Southern Baltic Lowlands




Nina Bogutskaya, Jennifer Hales




Christer Nilsson, Dept. of Ecology and Environmental Science, Umea University, Umea, Sweden

Major Habitat Type

Temperate coastal rivers

Drainages flowing into

Gulf of Finland and Gulf of Riga; Baltic Sea

Main rivers to other water bodies

The main rivers and lakes within the ecoregion include (from east to west) the Volkhov River, Lake Ilmen, Neva River, Luga River, Narva River, Lake Piepsi [Pskovsko-Chudskoye], Zapadnaya Dvina [Daugava = Western Dvina = Zakhodnyaya Dzvina] River, and Venta River.



In the north the ecoregion includes the Chernaya, Sestra, and Okhta rivers, as well as the entire Neva River drainage just downstream from its source at Lake Ladoga. The ecoregion also includes the Volkhov River, which connects Lake Ladoga [ecoregion 409] with the Central and Western Europe ecoregion [404]. In the south the border follows the main divide between the river drainages that  flow into the Baltic Sea and North Sea, and rivers flowing to the south. In the west the border runs along the eastern margin of the Neman [Nemunas = Nyoman] River watershed (Neman River exclusive).


This lowland ecoregion lies on the Eastern European Plain with elevations that average around 100 m, but range from sea level to 313 m asl in the Valdai Hills (Hijmans et al. 2004). River valleys were formed after the glacial retreat 10-11 kyrs BP, which left depressions in the landscape and glacial deposits in the form of moraines. The bedrock consists of crystalline basement in the Western Dvina; Vendian, Cambrian, Ordovician, and Devonian rocks in the Narva; and limestones in the Valdai Hills (Timm et al. 2009).

Freshwater habitats

The Neva River rises in Lake Ladoga, flows through a valley called the Neva Lowland, and empties into the Neva Bay of the Gulf of Finland. Near the estuary its arms and anabranches form a wide delta. The Neva River is connected with the Volga River and the White Sea by a system of artificial canals.

The total slope of the Neva River is small, approximately 5 m, and its mean gradient is equal to 0.07‰. The bottom of the river channel throughout its flow is situated below the level of the Gulf of Finland. The main left bank tributaries of the Neva River are the rivers Tosna and Izhora; the Okhta River is a right bank tributary. As compared to other large rivers, the length of the Neva River is small (only 74 km), and its depth along the channel  reaches 8—11 m. Throughout the year the Neva River flows fully, with an average intensity of flow equal to 2600 m3/s. The Neva River has practically no floodplain; its coasts are generally high. The width of the Neva River is approximately 500 m, and in some areas, up to 1 km and more. The catchment area of the river is densely populated.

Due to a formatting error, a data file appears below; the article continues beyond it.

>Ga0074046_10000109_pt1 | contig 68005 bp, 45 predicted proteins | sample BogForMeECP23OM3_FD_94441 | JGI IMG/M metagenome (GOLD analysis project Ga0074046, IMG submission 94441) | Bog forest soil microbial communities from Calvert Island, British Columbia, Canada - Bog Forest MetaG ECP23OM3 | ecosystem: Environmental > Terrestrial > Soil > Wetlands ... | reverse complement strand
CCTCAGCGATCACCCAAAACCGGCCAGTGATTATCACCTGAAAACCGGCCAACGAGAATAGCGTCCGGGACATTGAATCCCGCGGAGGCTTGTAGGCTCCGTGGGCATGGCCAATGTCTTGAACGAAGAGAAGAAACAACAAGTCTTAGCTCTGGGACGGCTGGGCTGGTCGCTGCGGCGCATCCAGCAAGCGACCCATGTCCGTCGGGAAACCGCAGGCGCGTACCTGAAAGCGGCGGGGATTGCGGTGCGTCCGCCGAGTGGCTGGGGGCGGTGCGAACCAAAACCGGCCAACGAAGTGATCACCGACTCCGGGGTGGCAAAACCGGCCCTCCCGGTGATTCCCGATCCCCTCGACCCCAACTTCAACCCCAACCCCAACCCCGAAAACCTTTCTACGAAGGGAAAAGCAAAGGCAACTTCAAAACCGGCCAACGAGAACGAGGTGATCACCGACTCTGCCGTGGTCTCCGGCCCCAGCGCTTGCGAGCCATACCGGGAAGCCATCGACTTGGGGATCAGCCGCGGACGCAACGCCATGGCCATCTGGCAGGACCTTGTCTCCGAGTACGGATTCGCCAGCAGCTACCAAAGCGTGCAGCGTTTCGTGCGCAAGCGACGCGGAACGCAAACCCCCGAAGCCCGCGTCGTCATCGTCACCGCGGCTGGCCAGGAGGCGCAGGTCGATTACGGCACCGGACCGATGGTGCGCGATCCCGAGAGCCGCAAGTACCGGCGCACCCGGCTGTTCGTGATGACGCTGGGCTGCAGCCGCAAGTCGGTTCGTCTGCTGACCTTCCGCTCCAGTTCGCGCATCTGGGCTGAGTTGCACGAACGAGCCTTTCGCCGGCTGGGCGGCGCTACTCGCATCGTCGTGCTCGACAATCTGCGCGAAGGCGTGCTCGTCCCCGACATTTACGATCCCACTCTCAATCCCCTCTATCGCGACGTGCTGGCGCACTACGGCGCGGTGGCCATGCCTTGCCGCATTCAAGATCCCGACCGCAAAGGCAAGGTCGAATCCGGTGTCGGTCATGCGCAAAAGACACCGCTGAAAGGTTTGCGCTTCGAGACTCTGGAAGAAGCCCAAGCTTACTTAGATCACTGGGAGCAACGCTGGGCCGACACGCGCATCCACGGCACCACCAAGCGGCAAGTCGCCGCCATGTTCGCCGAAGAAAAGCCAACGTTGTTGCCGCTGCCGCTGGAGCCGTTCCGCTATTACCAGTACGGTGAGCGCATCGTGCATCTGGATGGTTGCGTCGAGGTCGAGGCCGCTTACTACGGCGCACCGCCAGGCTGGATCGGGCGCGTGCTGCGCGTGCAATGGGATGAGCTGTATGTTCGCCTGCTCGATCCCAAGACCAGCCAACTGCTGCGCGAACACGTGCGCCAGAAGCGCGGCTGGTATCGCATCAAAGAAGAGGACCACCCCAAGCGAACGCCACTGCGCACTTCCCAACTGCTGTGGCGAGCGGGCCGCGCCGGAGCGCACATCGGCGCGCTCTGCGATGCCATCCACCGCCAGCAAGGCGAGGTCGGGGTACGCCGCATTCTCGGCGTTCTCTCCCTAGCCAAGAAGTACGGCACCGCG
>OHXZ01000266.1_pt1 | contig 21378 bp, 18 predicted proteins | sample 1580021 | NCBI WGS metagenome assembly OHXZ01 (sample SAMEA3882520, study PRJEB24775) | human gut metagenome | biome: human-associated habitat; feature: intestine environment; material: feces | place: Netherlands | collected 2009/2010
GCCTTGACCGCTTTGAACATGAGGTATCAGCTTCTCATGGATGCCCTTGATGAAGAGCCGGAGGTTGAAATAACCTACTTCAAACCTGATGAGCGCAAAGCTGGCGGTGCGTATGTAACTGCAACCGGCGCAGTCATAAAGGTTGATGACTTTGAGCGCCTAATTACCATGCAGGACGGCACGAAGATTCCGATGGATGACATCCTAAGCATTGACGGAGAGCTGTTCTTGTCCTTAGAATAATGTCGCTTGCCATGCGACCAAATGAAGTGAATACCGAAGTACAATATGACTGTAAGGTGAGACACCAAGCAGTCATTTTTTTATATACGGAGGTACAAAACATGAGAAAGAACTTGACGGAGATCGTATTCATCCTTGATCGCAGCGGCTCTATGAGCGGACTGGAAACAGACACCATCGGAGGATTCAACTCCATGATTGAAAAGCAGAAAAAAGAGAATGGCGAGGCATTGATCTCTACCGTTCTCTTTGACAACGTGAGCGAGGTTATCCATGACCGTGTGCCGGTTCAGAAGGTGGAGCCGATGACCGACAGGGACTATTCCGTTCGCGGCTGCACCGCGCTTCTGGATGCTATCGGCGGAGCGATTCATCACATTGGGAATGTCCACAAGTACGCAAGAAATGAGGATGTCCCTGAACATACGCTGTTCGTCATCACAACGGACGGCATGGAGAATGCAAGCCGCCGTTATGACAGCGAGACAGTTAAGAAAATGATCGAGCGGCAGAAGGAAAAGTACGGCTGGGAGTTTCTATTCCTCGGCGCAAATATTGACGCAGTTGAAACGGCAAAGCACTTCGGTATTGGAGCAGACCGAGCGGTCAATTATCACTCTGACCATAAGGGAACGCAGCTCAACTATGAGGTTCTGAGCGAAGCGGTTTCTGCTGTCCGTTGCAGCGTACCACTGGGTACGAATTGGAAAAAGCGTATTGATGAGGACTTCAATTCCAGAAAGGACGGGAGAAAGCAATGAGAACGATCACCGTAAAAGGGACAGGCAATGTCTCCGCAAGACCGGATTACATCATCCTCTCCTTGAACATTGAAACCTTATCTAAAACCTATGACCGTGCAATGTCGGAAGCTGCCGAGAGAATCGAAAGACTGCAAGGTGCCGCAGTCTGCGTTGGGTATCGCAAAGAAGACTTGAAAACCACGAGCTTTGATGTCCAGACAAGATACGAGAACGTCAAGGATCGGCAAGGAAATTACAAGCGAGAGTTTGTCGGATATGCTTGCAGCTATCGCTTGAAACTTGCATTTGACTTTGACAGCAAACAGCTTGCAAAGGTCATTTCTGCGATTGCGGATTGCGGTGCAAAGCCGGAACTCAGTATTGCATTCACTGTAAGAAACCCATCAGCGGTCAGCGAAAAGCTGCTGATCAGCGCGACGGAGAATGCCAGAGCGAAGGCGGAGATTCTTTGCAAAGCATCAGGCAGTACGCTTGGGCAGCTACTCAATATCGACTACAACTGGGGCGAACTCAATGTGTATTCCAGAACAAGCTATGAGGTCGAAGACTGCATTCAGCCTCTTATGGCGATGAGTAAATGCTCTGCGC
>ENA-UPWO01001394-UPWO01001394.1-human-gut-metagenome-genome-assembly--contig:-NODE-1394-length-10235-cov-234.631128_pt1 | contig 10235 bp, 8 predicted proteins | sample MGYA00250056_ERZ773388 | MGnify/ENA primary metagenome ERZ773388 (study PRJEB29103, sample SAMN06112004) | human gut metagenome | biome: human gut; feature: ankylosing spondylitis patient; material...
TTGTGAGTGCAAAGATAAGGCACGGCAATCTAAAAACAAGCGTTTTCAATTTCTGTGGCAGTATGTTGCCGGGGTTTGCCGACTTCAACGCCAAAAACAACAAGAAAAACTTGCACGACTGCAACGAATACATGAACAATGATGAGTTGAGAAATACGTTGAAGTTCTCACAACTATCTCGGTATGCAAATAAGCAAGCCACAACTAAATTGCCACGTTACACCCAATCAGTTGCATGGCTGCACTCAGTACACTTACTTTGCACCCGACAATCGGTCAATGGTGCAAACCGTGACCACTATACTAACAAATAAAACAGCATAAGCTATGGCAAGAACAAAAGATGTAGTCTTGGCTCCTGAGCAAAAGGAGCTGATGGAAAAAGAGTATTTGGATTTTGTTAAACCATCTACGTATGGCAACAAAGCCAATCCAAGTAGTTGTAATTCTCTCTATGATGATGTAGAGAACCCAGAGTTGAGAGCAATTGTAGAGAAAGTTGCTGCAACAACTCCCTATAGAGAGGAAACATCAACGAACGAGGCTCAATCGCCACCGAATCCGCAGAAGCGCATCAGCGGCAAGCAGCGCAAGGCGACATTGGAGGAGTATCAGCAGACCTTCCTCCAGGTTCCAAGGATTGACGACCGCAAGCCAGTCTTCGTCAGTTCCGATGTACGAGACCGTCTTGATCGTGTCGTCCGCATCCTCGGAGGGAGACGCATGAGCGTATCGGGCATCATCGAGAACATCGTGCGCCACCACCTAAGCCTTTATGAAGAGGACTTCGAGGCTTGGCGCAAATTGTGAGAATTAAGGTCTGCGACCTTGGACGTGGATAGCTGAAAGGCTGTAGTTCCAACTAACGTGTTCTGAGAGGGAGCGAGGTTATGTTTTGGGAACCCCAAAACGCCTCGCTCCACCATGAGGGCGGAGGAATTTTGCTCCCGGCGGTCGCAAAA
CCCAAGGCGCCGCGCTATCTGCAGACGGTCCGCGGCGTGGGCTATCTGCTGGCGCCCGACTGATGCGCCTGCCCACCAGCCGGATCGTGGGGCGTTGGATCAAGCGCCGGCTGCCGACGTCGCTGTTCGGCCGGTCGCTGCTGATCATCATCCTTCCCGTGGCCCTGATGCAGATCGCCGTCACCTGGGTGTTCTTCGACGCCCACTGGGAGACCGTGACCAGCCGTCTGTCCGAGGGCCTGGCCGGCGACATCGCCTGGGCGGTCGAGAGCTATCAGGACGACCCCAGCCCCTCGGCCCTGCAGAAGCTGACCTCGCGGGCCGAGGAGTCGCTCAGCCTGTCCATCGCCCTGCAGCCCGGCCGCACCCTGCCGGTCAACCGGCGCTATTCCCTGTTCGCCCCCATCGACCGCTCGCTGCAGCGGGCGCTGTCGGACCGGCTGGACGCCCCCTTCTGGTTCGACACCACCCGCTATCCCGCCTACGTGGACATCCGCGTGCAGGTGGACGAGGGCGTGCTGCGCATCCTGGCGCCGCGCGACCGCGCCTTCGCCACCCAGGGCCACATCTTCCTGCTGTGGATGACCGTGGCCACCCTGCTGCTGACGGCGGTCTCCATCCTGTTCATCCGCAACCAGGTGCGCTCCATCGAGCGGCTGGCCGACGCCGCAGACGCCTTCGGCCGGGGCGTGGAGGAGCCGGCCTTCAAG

The Neva River drainage is triangular in shape. Its base is directed northward, stretching from the northernmost tributaries of the Vuoksa River (Finland) drainage up to the upper reaches of the Ileksa River (Arkhangelsk Region). The apex of the river drainage is situated in the southern part near the source of the Lovat’ River (flowing out of Lake Lovatets, Belarus). The maximum extent of the drainage from west to east is approximately 600 km, from south to north is 1100 km. Thus, the Neva River drainage is situated within three states, and in Russia encompasses seven subjects of the Russian Federation.

The total area of the Neva River drainage is 281,600 km2. The drainage is divided in the following parts: Svir’ – Onega has an area of 83,200 km2, which is 29.5% of the total drainage area; Volkhov – Il’men’ has an area of 80,200 km2 (28.5%); Vuoksa – Saimen has an area of 66,700 km2, including an area of 52,300 km2 in Finland (23.7%); a catchment area of Lake Ladoga 46,500 km2 (16.5%); and a catchment area of the Neva River, 5000 km2 (1.8%). In the west the Neva River drainage is closed by the Neva Bay and the eastern part of the Gulf of Finland.

A large number of lakes are situated in the Neva River drainage, including great European lakes as Ladoga and Onega (in ecoregion 409), Il’men’, Saima, and a number of other large lakes with areas greater than 200 km2 each. There are also tens of thousands of large (up to 200 km2), medium, and small lakes within the Neva River drainage.

The Neva River drainage is fed mostly by snowmelt. The water level of the Neva River, regulated by Lake Ladoga, rises slightly during the spring snowmelt. The abrupt fluctuations of water level in the lower reaches are usually determined by winds, and also by ice jams during the period of freeze. In autumn water set-up from the Gulf of Finland is sometimes accompanied by strong floods.

The drainage of the Zapadnaya Dvina River occupies an area of 84,440 km2. Its lower part is situated in swampy lowland, whereas the upper and middle parts flow along a terrain with a typical lake moraine landscape. Numerous lakes of glacial origin are scattered throughout the lowlands between moraine ridges and hills. In the northeastern and eastern parts of the drainage are the Valdai Hills, which form the watershed for the Zapadnaya Dvina, Volga, and Dnieper drainages. The Zapadnaya Dvina (Daugava) River rises in Lake Dvinets in the Valdai Hills, 14 km from the riverhead of the Volga River. The upper reaches of the river (300 km) lie in Russia, the middle reaches (350 km) in Belarus, and the lower reaches (355 km) in Latvia, where it is called Daugava. It flows into the Gulf of Riga of the Baltic Sea. The major tributaries in the Belarus part of the Zapadnaya Dvina are: left bank tributaries, Disna (188 km), Ushacha (118 km), Ulla (117 km), Luchesa (100 km), Kasplya (139 km); right bank tributaries, Drissa (172 km), Obol (169 km), Usvyacha (134 km).